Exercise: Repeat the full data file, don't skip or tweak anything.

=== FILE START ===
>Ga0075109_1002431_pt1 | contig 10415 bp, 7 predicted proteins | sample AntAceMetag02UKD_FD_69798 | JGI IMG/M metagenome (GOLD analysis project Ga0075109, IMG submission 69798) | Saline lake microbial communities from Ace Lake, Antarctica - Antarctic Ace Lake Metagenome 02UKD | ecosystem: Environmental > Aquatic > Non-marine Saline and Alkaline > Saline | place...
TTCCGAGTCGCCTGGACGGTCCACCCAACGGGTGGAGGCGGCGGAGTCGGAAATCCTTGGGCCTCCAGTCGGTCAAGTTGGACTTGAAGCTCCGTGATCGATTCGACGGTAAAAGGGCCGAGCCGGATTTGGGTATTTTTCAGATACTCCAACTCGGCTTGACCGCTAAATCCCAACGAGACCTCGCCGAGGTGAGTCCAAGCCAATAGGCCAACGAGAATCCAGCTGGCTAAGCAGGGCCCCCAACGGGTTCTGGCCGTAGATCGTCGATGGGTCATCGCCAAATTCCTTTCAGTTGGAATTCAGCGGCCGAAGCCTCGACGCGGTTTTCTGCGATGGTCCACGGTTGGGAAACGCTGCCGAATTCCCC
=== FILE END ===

>Ga0075109_1002431_pt1 | contig 10415 bp, 7 predicted proteins | sample AntAceMetag02UKD_FD_69798 | JGI IMG/M metagenome (GOLD analysis project Ga0075109, IMG submission 69798) | Saline lake microbial communities from Ace Lake, Antarctica - Antarctic Ace Lake Metagenome 02UKD | ecosystem: Environmental > Aquatic > Non-marine Saline and Alkaline > Saline | place...
TTCCGAGTCGCCTGGACGGTCCACCCAACGGGTGGAGGCGGCGGAGTCGGAAATCCTTGGGCCTCCAGTCGGTCAAGTTGGACTTGAAGCTCCGTGATCGATTCGACGGTAAAAGGGCCGAGCCGGATTTGGGTATTTTTCAGATACTCCAACTCGGCTTGACCGCTAAATCCCAACGAGACCTCGCCGAGGTGAGTCCAAGCCAATAGGCCAACGAGAATCCAGCTGGCTAAGCAGGGCCCCCAACGGGTTCTGGCCGTAGATCGTCGATGGGTCATCGCCAAATTCCTTTCAGTTGGAATTCAGCGGCCGAAGCCTCGACGCGGTTTTCTGCGATGGTCCACGGTTGGGAAACGCTGCCGAATTCCCC